Rocco DeLuca says his favorite instrument is his baritone lap steel, but he frequently plays 12-string pedal steel as well. He says that, while it lacks the bottom end of the baritone, he can "achieve a lot of the same things, but it'll give me other colors or textures that I like and want to explore."

Photo by Teresa Critchlow

Hopping between 6-string, baritone lap steel, and pedal steel, the SoCal guitarist has collaborated with the legendary producer on everything from cosmic guitar soundscapes to the dub-infused gospel of the new Heavy Sun.

Rocco DeLuca has learned to hear the complexity within simple musical gestures. "An orchestra tuning up at the beginning [of a concert] … that's the most exciting part for me," he says, deep into our conversation. "How's it gonna get better than that? Everybody's reaching for the note, right? It's exotic because they've abandoned the Western philosophy when they're tuning up and they're pulling everything. There's all this microtonal information. Things are rubbing and harmonizing all over the place, there's a billion worlds, and then they're gone as they achieve it."

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The Review Demo maestro walks you through a descending lick that's a cinch to transpose to any key.

Photo by Andy Ellis

Intrigued by the sweet ’n’ searing sounds of slippery-fingered guitar? Here’s how to choose the right slide and start exploring this timeless technique.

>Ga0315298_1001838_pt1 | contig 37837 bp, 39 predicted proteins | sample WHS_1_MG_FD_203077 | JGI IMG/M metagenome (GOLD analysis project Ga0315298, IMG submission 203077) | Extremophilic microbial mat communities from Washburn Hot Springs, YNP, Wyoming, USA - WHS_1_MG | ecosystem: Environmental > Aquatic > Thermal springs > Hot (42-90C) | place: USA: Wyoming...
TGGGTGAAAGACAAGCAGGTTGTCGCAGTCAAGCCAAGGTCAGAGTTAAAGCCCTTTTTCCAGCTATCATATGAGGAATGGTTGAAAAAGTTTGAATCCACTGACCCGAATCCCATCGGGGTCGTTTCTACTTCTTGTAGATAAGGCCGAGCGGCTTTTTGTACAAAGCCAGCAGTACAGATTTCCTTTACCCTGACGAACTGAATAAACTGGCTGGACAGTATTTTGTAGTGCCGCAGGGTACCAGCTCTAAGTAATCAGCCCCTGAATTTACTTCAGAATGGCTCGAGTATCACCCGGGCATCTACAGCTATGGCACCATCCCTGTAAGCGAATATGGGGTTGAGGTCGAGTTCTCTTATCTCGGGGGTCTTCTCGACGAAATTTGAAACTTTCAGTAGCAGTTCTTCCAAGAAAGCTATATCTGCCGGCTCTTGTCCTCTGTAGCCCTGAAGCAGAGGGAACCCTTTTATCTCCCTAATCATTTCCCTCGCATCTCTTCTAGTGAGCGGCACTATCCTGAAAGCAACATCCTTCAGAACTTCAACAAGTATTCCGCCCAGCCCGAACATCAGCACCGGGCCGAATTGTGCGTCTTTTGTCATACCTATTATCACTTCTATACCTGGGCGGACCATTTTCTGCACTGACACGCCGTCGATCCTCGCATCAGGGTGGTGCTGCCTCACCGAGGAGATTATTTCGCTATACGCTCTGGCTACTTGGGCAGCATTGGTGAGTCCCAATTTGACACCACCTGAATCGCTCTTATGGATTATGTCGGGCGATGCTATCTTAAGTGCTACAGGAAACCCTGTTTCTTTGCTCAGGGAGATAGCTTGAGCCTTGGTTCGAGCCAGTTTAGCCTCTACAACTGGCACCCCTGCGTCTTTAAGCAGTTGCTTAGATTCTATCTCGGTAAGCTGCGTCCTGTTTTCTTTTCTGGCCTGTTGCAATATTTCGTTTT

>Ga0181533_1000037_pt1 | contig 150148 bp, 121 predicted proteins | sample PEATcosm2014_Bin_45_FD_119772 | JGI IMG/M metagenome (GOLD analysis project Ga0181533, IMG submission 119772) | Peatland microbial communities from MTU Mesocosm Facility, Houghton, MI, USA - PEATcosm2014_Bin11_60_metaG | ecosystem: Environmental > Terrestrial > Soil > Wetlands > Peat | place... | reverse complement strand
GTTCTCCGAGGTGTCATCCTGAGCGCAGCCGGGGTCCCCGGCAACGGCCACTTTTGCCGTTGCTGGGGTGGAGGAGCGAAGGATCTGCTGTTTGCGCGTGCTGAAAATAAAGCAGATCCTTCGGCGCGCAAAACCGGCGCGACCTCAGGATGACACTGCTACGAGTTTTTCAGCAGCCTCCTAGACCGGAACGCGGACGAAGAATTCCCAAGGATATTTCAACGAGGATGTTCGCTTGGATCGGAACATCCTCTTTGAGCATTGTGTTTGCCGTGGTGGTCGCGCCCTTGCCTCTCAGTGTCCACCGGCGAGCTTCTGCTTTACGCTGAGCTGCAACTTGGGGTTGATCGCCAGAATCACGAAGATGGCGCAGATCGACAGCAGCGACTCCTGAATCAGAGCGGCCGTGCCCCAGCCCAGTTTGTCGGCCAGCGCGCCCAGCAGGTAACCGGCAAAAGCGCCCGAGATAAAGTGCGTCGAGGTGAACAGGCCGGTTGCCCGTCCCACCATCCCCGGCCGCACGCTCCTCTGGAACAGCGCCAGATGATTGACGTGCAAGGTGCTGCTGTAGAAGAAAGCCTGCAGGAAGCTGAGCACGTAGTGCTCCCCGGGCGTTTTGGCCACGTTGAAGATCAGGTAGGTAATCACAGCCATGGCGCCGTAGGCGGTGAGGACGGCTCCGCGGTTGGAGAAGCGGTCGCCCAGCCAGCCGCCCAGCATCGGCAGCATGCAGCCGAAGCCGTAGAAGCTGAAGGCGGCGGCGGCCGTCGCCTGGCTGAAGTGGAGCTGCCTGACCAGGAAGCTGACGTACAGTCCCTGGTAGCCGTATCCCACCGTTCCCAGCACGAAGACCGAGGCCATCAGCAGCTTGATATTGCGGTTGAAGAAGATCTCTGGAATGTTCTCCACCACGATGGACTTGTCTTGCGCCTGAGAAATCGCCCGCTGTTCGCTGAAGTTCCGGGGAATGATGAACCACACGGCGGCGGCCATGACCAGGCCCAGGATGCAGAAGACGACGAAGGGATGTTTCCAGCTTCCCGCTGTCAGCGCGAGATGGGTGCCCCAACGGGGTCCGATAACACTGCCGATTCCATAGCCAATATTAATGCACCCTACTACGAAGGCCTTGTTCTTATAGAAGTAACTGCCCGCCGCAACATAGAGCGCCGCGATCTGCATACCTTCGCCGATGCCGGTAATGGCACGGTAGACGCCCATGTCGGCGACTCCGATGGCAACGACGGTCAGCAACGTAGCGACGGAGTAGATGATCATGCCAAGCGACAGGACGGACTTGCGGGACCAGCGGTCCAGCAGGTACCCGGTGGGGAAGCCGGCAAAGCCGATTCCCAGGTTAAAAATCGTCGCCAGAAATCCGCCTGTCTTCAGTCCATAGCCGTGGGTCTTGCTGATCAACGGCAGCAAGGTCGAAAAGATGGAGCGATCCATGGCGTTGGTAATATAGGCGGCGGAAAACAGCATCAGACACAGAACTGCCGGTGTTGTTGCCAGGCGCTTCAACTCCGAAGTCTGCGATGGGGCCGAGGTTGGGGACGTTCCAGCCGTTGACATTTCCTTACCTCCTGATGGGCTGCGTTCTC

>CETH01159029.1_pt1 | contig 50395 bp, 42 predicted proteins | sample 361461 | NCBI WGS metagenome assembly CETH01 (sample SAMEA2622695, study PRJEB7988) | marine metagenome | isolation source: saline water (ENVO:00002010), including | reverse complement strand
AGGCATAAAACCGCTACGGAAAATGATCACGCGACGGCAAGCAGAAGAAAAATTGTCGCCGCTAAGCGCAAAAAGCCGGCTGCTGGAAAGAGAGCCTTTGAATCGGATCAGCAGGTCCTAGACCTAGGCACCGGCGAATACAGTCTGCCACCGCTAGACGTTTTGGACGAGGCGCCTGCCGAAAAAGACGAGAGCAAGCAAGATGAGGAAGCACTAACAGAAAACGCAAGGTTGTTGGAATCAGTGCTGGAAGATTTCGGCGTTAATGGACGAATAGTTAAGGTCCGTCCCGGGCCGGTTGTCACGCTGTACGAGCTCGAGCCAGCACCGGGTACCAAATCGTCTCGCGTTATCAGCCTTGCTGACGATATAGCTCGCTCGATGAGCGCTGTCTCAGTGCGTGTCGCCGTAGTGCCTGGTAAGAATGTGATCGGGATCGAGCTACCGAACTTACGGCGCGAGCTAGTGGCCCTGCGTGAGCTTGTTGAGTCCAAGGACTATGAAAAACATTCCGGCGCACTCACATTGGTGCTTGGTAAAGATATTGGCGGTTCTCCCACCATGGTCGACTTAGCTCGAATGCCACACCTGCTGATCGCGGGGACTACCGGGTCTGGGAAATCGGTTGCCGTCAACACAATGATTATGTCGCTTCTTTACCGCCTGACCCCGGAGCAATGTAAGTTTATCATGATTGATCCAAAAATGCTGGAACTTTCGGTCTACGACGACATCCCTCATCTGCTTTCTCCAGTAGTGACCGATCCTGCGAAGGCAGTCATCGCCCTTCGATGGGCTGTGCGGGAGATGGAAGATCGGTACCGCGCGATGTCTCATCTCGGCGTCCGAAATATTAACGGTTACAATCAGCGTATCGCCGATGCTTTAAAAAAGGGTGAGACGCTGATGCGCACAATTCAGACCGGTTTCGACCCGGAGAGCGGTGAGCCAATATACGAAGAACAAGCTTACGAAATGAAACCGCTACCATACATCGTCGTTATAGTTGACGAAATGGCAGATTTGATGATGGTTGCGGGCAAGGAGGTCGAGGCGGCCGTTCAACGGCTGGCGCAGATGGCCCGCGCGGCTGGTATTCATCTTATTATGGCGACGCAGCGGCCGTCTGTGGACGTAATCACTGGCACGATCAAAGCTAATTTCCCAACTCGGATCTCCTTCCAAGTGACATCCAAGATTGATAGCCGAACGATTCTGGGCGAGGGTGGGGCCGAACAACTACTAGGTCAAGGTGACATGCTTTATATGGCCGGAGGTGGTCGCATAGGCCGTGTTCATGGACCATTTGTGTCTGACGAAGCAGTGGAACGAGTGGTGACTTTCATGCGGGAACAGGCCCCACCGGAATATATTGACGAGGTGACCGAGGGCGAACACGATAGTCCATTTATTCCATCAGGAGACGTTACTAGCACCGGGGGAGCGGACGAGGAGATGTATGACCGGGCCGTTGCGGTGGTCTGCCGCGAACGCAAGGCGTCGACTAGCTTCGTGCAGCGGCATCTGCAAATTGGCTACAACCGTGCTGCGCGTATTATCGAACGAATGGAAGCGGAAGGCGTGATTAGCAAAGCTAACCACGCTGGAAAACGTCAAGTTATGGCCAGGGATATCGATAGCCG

If you don’t play slide guitar, start now. It’s easier than you might think. Just follow the Funkadelic principle: “Free your mind and your ass”—or in this case, your fingers—“will follow.”

There are no limitations of genre or technique with slide. The slide empire extends from the stab ’n’ slice of Delta blues granddaddy Son House to the whinnying cries of Muddy Waters, the bare-knuckled rumblings of J.B. Hutto to the righteous roots of Ry Cooder, the infinite sonic universe of India’s Debashish Bhattacharya to the modernistic wail of the Edge, and the free-flying jazz of Sonny Sharrock to the omnivorous odyssey of Derek Trucks, with all kinds of artistic stops between. And it doesn’t matter if you’re a shred master or just learning basic chords. Everybody can do it—trust me. You only need two things to play slide: a guitar and, of course, a slide!

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